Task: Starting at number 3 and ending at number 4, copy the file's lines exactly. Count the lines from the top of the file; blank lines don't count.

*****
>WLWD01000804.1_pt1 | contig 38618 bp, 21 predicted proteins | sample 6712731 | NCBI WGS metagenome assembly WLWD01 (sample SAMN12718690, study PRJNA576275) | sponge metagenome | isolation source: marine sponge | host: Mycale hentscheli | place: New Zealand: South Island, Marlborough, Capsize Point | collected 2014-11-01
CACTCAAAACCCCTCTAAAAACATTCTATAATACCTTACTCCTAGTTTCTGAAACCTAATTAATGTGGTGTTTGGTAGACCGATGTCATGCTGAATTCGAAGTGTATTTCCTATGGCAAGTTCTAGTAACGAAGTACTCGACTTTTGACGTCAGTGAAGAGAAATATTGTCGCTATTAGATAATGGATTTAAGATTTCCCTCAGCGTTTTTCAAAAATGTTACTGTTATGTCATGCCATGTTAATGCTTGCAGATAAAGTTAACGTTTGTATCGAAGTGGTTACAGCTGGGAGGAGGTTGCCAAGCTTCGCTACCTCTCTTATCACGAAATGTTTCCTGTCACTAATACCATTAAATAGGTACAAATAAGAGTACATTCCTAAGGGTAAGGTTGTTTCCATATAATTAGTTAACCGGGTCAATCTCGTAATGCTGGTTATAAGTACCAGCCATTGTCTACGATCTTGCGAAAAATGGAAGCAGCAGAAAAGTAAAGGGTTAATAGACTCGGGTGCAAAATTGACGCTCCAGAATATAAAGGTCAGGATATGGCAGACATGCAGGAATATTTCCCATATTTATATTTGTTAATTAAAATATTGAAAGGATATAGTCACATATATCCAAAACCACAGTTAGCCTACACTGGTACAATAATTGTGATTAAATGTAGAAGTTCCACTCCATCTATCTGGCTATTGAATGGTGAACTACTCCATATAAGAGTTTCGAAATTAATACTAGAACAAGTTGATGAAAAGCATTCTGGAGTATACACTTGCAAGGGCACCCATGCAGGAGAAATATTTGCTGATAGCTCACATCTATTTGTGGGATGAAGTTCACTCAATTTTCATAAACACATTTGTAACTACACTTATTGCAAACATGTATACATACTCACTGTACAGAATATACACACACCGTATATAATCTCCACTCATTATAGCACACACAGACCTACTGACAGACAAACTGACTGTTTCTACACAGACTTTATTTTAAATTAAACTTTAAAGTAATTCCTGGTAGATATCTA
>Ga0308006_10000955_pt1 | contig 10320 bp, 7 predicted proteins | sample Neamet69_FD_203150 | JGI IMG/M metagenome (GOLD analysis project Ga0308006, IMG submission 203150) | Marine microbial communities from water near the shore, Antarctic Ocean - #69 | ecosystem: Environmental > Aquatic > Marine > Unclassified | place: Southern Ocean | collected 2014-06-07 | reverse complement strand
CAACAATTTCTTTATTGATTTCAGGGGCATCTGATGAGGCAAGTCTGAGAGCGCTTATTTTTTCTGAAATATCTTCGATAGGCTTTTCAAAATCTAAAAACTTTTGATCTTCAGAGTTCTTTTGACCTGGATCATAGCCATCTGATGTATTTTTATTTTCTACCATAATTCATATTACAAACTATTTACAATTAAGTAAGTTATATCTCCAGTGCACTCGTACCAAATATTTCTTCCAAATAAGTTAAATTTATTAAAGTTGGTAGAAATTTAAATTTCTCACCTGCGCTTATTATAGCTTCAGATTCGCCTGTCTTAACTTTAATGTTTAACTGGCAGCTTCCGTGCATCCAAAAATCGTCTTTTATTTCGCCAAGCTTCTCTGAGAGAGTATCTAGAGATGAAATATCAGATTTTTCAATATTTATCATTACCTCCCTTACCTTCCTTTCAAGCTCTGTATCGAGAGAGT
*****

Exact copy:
>Ga0308006_10000955_pt1 | contig 10320 bp, 7 predicted proteins | sample Neamet69_FD_203150 | JGI IMG/M metagenome (GOLD analysis project Ga0308006, IMG submission 203150) | Marine microbial communities from water near the shore, Antarctic Ocean - #69 | ecosystem: Environmental > Aquatic > Marine > Unclassified | place: Southern Ocean | collected 2014-06-07 | reverse complement strand
CAACAATTTCTTTATTGATTTCAGGGGCATCTGATGAGGCAAGTCTGAGAGCGCTTATTTTTTCTGAAATATCTTCGATAGGCTTTTCAAAATCTAAAAACTTTTGATCTTCAGAGTTCTTTTGACCTGGATCATAGCCATCTGATGTATTTTTATTTTCTACCATAATTCATATTACAAACTATTTACAATTAAGTAAGTTATATCTCCAGTGCACTCGTACCAAATATTTCTTCCAAATAAGTTAAATTTATTAAAGTTGGTAGAAATTTAAATTTCTCACCTGCGCTTATTATAGCTTCAGATTCGCCTGTCTTAACTTTAATGTTTAACTGGCAGCTTCCGTGCATCCAAAAATCGTCTTTTATTTCGCCAAGCTTCTCTGAGAGAGTATCTAGAGATGAAATATCAGATTTTTCAATATTTATCATTACCTCCCTTACCTTCCTTTCAAGCTCTGTATCGAGAGAGT